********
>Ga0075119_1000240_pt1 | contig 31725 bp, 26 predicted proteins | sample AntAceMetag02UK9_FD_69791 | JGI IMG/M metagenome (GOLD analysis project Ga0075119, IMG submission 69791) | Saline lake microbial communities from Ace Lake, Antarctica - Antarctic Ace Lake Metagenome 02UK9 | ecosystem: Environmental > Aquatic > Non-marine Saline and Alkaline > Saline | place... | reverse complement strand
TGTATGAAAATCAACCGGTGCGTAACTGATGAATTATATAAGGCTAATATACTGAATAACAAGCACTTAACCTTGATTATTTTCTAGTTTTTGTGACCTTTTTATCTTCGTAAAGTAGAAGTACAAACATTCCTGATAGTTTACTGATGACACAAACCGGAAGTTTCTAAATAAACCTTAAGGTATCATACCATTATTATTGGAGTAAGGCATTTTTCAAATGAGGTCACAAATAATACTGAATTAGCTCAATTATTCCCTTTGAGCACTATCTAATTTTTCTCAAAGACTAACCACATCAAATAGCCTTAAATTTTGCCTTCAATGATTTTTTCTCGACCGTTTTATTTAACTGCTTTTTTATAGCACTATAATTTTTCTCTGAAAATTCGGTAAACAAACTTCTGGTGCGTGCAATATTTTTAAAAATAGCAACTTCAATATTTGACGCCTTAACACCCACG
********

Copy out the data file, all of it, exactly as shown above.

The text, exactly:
>Ga0075119_1000240_pt1 | contig 31725 bp, 26 predicted proteins | sample AntAceMetag02UK9_FD_69791 | JGI IMG/M metagenome (GOLD analysis project Ga0075119, IMG submission 69791) | Saline lake microbial communities from Ace Lake, Antarctica - Antarctic Ace Lake Metagenome 02UK9 | ecosystem: Environmental > Aquatic > Non-marine Saline and Alkaline > Saline | place... | reverse complement strand
TGTATGAAAATCAACCGGTGCGTAACTGATGAATTATATAAGGCTAATATACTGAATAACAAGCACTTAACCTTGATTATTTTCTAGTTTTTGTGACCTTTTTATCTTCGTAAAGTAGAAGTACAAACATTCCTGATAGTTTACTGATGACACAAACCGGAAGTTTCTAAATAAACCTTAAGGTATCATACCATTATTATTGGAGTAAGGCATTTTTCAAATGAGGTCACAAATAATACTGAATTAGCTCAATTATTCCCTTTGAGCACTATCTAATTTTTCTCAAAGACTAACCACATCAAATAGCCTTAAATTTTGCCTTCAATGATTTTTTCTCGACCGTTTTATTTAACTGCTTTTTTATAGCACTATAATTTTTCTCTGAAAATTCGGTAAACAAACTTCTGGTGCGTGCAATATTTTTAAAAATAGCAACTTCAATATTTGACGCCTTAACACCCACG